Build a 4K Video Editing PC

My dream to build my own MONSTER video editing and gaming PC has come true. Below is my PC parts list and a series of 5 YouTube video’s I produced (using the PC!). Topics include: unboxing, out-of-the box test/build, inside-the box build, RAM and motherboard troubleshooting, and BIOS flashing. I hope you find this helpful in your journey for your dream PC.

Here are the steps in the most efficient order. Simultaneously follow the instruction manuals of both components you are attaching together. Watch the videos to get a better grasp of the process.

1. Pick Compatible PC Parts

I used pcpartspicker.com to create Yoguely’s PC Build parts list. This website is fantastic because it allows you to match compatible parts and estimate the total price of your build. First identify your needs, the minimum requirements to that meets the functionality you want. There is no need to spend a lot of money on pc parts with the latest specs when you may never take advantage of it. Save the cash for upgrades down the road. That’s the advantage of building your own PC after all. It’s upgradable!

ComponentSelection (Amazon affiliate links)
CPUIntel Core i7-5820K 3.3GHz 6-Core Processor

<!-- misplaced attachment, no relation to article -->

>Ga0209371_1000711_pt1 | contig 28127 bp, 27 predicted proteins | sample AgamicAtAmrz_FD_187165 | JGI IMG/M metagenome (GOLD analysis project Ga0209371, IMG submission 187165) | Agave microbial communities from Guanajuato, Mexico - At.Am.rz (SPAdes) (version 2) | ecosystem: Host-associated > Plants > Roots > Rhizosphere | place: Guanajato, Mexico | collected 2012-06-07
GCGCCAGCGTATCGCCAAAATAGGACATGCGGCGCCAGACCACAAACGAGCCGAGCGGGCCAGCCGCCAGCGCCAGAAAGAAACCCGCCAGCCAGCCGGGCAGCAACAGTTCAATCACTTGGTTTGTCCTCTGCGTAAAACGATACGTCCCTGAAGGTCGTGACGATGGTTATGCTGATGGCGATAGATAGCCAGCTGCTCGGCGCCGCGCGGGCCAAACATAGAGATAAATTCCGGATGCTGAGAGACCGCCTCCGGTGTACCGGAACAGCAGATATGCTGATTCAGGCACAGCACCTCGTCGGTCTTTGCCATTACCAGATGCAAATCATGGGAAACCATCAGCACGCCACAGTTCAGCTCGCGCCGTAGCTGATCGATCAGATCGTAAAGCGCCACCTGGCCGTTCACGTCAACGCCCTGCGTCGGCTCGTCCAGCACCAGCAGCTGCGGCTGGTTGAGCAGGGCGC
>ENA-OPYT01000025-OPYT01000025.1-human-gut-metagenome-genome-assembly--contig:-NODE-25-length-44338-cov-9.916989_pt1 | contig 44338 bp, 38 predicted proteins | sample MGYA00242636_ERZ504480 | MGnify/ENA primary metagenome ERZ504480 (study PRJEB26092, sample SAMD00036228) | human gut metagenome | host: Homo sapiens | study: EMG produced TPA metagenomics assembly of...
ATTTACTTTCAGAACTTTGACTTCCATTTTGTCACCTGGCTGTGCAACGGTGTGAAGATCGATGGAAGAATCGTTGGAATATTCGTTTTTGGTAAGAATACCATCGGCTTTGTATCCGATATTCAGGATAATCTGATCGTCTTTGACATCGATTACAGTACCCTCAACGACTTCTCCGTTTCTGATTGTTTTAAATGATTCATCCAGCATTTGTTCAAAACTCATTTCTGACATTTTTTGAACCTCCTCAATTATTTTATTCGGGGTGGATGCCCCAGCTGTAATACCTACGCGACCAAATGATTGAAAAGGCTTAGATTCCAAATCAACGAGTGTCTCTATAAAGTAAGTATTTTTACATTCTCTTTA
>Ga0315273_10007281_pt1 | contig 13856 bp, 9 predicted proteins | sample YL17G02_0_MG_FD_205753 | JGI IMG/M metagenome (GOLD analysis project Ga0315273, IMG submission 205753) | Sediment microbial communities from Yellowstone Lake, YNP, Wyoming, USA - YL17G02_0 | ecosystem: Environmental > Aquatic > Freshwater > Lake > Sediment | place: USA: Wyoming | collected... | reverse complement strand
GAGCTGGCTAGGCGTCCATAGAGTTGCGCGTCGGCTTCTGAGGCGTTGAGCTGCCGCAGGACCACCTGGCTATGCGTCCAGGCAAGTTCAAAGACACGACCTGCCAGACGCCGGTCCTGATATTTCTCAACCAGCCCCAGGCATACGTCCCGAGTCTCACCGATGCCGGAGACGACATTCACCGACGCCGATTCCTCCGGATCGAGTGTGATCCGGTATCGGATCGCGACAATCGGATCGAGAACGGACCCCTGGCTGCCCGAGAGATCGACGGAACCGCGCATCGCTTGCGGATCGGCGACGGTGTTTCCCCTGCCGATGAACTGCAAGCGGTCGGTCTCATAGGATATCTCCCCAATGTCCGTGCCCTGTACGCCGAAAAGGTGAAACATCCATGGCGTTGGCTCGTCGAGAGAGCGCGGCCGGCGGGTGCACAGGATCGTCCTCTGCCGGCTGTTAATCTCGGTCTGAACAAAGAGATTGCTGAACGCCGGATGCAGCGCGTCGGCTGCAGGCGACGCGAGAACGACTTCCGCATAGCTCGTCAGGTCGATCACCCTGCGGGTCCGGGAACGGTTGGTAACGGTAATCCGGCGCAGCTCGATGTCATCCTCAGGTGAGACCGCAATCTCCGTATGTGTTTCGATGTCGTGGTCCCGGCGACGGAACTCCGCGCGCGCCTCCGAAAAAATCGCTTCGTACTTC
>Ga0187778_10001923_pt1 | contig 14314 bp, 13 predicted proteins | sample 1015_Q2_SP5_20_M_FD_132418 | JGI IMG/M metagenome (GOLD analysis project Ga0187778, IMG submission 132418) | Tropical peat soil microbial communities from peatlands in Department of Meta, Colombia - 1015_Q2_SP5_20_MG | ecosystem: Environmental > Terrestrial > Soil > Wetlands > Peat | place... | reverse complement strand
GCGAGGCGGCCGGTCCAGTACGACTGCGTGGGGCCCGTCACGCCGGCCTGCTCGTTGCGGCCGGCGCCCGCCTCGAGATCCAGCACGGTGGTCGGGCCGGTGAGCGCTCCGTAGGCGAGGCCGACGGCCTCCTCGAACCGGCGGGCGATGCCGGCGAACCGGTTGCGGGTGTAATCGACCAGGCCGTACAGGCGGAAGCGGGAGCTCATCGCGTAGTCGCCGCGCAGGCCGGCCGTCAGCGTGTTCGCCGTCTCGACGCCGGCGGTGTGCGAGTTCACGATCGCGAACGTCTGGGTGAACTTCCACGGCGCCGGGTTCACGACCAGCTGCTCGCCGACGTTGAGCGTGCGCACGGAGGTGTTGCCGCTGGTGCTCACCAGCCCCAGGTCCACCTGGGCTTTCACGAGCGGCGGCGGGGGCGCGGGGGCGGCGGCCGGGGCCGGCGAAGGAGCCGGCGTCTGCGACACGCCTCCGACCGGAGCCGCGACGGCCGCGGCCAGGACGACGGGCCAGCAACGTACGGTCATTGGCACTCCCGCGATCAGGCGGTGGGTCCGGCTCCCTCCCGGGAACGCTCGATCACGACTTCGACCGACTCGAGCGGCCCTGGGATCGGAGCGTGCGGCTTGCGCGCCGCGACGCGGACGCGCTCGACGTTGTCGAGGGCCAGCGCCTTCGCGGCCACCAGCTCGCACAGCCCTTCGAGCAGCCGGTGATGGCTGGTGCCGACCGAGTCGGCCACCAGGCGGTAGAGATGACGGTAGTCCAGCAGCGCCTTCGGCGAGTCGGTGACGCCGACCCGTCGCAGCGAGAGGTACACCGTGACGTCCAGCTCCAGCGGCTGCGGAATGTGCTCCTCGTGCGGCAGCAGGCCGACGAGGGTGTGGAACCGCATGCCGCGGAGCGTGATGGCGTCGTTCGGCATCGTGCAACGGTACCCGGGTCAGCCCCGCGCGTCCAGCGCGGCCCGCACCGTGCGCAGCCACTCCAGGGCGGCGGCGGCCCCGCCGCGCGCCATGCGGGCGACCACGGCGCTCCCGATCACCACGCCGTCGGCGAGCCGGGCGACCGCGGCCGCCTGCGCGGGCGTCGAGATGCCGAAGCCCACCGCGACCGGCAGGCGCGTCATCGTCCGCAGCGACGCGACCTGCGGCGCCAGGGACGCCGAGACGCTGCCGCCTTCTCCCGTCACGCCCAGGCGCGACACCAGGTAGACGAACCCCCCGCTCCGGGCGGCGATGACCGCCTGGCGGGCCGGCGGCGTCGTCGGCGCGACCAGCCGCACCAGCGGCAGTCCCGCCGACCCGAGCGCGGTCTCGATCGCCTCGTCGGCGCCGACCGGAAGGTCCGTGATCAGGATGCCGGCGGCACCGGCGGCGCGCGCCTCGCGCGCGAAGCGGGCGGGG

CPU CoolerCooler Master Hyper 212 EVO 82.9 CFM Sleeve Bearing CPU Cooler
MotherboardASUS X99-DELUXE/U3.1 LGA 2011-v3 Intel X99 SATA 6Gb/s USB 3.1 ATX Intel Motherboard
MemoryG.SKILL Ripjaws 4 Series 32GB (4 x 8GB) 288-Pin DDR4 SDRAM DDR4 2400 (PC4 19200) Desktop Memory Model F4-2400C15Q-32GRR
StorageSamsung 850 EVO-Series 500GB 2.5″ Solid State Drive
StorageSeagate Desktop HDD 4TB 3.5″ 5900RPM Internal Hard Drive
Video CardMSI GeForce GTX 970 4GB Twin Frozr V Video Card
CaseCorsair 750D Airflow Edition ATX Full Tower Case
Power SupplyEVGA 850W 80+ Gold Certified Fully-Modular ATX Power Supply
Wireless Network AdapterGigabyte GC-WB867D-I PCI-Express x1 802.11a/b/g/n/ac Wi-Fi Adapter

2. Build the PC Outside of the Chassis

There may be chance that some parts are defective or incompatible so first make an outside the box build, that is, assemble the computer parts to the motherboard on a table, outside of the chassis (desktop case). Avoid doing any cable management before testing the Motherboard there is always a chance the motherboard or other components are faulty after which you may need to disassemble all that beautiful progress to get the part returned.

2.1 Install the processor

  1. Identify the corner with the little triangle on the processor. Then identify the little triangle on the motherboard. Hold the processor on the sides and align the processor with the motherboard with the triangles.
  2. On the motherboard, flip out the retention arms that are used to hold down a processor. Do not touch anything inside.
  3. Slowly drop the processor in the motherboard slot without using any force.
  4. Close down the retention arms to secure the processor in place. A plastic cover should pop out. Store it for later use.

2.2 Install the cooler

The cooler is placed directly over the processor.

  1. Remove the fan from the cooler by unclipping the four clips on it’s sides.
  2. Place the four screws on to the motherboard. The correct screw will prevent the cooler from moving around the motherboard.